The newly opened Duck and Waffle, featuring head chef Daniel Doherty, blends an experiential restaurant with wonderfully quirky dishes.
Situated on the 40th floor of the Heron Tower, Bishopsgate, the lift up is an immediate talking point, offering an almost fairground-like ride up to the strangely homely graffiti cocktail bar. Being this high up, it goes without saying the views are stunning. We were lucky enough to have a clear day so could see for miles in all directions, picking out landmarks, whilst indulging in bottles of London brewed beer.
The restaurant itself is distinctive and modern. The open plan island in the cocktail bar leads through into an open plan kitchen in the restaurant. The kitchen covers one wall of the square room, the other three walls are windowed, and it’s topped off with a yellow wave-like ceiling.
The Duck and Waffle has plenty of exciting dishes choose from
The menu was offered along with an explanation that the Duck and Waffle serves smaller dishes to be shared, and the choices are not for the faint hearted. We ordered BBQ-spiced crispy pig ears and chip-shop cod tongues from the ‘snacks’ menu while we pondered our mains.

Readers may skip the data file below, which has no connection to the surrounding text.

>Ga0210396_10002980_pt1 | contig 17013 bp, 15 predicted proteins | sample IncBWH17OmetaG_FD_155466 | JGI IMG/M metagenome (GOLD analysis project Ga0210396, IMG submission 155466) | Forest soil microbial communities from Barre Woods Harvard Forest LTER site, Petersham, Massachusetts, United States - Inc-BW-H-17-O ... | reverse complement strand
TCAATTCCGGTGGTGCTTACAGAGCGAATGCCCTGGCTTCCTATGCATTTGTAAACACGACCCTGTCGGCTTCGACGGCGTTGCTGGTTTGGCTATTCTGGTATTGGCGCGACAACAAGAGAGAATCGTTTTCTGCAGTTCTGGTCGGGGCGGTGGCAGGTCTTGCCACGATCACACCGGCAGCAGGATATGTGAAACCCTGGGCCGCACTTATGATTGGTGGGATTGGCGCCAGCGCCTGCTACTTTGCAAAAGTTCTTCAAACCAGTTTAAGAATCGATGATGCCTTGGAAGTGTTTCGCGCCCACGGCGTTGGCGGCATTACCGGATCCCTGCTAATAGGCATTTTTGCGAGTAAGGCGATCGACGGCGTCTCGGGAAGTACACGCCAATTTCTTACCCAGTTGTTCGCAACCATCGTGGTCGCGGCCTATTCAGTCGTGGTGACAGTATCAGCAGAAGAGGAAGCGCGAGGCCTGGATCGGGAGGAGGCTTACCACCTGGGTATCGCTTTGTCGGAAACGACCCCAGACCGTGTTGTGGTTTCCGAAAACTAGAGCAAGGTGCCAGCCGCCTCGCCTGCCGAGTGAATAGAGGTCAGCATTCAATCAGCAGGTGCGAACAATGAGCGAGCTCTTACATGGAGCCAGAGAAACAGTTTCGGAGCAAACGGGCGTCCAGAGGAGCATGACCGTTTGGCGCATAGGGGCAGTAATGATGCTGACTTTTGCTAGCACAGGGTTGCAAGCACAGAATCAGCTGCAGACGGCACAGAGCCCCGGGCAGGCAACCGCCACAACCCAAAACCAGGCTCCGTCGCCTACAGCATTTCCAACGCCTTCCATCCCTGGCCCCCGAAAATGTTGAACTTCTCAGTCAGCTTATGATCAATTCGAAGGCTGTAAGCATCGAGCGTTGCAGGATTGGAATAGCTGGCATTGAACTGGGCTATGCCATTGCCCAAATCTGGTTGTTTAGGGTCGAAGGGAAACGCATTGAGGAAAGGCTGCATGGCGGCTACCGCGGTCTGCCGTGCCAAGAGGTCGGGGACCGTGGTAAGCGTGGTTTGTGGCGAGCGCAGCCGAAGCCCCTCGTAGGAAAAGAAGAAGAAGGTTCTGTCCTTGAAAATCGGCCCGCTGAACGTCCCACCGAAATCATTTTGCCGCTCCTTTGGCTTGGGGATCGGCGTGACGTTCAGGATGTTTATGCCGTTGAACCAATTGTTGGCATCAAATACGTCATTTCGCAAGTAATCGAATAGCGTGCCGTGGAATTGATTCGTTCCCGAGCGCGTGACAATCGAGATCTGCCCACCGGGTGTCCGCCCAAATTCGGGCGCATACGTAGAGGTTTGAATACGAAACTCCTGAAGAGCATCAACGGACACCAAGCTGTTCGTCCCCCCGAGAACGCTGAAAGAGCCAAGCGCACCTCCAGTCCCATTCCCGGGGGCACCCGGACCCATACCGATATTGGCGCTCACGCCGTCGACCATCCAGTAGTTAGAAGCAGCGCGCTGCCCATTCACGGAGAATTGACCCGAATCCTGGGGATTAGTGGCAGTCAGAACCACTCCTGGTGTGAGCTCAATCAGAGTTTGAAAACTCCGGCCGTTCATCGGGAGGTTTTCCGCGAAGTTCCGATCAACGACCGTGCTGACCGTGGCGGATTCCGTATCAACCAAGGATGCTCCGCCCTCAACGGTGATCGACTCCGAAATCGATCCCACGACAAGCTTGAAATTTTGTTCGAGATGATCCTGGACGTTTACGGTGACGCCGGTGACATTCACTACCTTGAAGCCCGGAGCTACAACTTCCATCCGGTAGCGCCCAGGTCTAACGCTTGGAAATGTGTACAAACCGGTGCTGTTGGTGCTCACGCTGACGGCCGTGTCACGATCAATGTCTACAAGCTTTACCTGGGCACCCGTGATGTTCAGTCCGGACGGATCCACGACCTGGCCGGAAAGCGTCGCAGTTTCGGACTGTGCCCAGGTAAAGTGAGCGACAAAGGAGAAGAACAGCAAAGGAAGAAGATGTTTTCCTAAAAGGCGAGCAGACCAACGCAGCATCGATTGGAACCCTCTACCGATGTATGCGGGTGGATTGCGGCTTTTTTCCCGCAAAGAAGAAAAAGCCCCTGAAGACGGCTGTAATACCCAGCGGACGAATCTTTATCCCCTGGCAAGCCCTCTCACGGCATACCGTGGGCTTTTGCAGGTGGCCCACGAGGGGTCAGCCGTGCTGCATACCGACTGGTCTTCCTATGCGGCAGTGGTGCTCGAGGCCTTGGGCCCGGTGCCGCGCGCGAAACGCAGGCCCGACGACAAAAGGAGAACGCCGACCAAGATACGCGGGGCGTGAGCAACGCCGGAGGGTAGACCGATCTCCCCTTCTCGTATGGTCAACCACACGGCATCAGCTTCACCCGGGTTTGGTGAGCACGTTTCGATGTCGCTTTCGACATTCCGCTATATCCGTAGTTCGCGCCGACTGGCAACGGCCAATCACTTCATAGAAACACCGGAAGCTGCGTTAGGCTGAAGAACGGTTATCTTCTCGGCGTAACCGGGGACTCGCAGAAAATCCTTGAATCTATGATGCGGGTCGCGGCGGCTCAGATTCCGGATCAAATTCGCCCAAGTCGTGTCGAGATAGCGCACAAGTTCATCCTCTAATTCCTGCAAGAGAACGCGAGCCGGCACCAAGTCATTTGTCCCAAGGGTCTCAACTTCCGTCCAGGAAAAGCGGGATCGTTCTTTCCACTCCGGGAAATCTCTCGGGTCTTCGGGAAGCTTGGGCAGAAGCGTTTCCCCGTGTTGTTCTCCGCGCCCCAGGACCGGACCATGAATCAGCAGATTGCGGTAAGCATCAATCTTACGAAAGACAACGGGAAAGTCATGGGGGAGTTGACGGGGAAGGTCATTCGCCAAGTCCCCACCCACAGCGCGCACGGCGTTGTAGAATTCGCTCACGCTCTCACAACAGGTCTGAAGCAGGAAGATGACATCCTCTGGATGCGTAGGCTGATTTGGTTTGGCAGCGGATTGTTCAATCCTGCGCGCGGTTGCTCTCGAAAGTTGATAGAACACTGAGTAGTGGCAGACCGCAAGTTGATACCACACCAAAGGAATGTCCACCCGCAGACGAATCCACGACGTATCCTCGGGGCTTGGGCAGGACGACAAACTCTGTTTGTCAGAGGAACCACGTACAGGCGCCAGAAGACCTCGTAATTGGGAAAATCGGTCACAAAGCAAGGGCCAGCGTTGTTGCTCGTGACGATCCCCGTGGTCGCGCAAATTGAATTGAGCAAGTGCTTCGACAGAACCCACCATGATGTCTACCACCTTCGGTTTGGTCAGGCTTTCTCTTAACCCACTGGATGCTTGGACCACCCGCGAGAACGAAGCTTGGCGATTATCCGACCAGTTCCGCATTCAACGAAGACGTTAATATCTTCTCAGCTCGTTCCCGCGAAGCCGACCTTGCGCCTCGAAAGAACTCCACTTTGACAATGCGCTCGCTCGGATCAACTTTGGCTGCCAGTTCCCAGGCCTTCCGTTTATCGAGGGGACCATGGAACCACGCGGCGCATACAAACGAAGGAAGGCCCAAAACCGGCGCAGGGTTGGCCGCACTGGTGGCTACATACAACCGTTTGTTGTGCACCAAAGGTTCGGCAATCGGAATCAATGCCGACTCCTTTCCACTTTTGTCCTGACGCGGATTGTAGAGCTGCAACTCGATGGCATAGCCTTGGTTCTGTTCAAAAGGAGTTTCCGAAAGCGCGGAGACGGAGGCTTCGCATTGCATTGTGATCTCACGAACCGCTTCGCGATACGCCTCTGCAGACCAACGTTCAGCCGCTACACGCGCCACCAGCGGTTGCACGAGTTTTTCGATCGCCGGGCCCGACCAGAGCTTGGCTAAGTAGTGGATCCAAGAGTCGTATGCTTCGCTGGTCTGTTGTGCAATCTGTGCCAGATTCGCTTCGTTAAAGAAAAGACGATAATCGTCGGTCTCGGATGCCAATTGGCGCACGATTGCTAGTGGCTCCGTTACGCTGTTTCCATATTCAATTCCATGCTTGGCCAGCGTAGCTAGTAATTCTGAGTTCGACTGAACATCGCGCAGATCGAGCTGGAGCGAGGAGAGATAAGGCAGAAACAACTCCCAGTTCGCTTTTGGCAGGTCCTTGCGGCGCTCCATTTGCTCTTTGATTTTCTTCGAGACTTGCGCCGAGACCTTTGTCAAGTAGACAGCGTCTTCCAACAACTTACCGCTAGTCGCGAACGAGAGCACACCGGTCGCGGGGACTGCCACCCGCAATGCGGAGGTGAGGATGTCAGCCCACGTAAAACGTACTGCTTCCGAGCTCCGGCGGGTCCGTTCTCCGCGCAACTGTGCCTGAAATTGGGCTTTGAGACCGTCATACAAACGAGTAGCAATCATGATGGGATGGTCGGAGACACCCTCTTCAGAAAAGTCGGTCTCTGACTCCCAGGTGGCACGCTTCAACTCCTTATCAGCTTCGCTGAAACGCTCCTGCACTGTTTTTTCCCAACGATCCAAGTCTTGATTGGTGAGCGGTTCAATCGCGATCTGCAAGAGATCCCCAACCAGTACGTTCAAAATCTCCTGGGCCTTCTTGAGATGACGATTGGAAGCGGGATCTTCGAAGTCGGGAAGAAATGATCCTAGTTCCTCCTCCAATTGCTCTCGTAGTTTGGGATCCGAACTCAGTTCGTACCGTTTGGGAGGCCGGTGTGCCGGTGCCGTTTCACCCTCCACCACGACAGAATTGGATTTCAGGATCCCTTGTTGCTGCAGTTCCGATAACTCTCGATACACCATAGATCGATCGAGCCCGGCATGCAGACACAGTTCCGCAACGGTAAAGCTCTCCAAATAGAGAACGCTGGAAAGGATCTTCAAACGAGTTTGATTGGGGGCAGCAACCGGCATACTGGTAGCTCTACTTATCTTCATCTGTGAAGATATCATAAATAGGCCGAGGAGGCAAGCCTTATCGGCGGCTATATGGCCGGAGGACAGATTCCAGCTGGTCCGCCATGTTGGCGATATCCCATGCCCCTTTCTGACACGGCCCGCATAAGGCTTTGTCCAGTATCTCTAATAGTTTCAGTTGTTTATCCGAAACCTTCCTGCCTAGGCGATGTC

Although initially unsure about how many main dishes to order, our excitement about the eclectic choices on offer soon dismissed any tendency to hold back.
Once ordered, the dishes appeared rather randomly with a brief (and slightly over excited) explanation from the waitress. The oysters and crab on toast were as expected and the scallops were served on a rectangular block of slightly indented, pinkly coloured salt for dipping.
Although I’m still unsure what a ‘heritage tomato’ is, the dish was very nice, the rabbit rilletts with beer chutney offered a nicely rounded, fuller flavour. We stayed clear of the foie gras ‘all day breakfast’ due to my ‘foie gras guilt’ from recent trip to France, however it looked spectacular.
The larger dishes were cooked in a brick oven and the wood pigeon with pickled golden turnips was cooked to perfection.
All dishes were pleasant, however there were three stars to our meal. The smoked haddock scotch egg, soft goats cheese and the signature duck and waffle stole the show. The latter being a leap of faith well rewarded.
How many dishes can you eat at the Duck and Waffle?
Believe it or not, we still had room for desserts, which materialised into some rather average cheese boards as well as a warm chocolate brownie with peanut butter ice cream and crunchy caramel. This was ridiculously good and could rival any dessert in London.
Overall the Duck and Waffle is definitely worth visiting, and I’d also consider a longer stint in the cocktail bar, as long as you are confident you can handle the ‘fairground ride’ back down.
The Duck and Waffle
020 3640 7310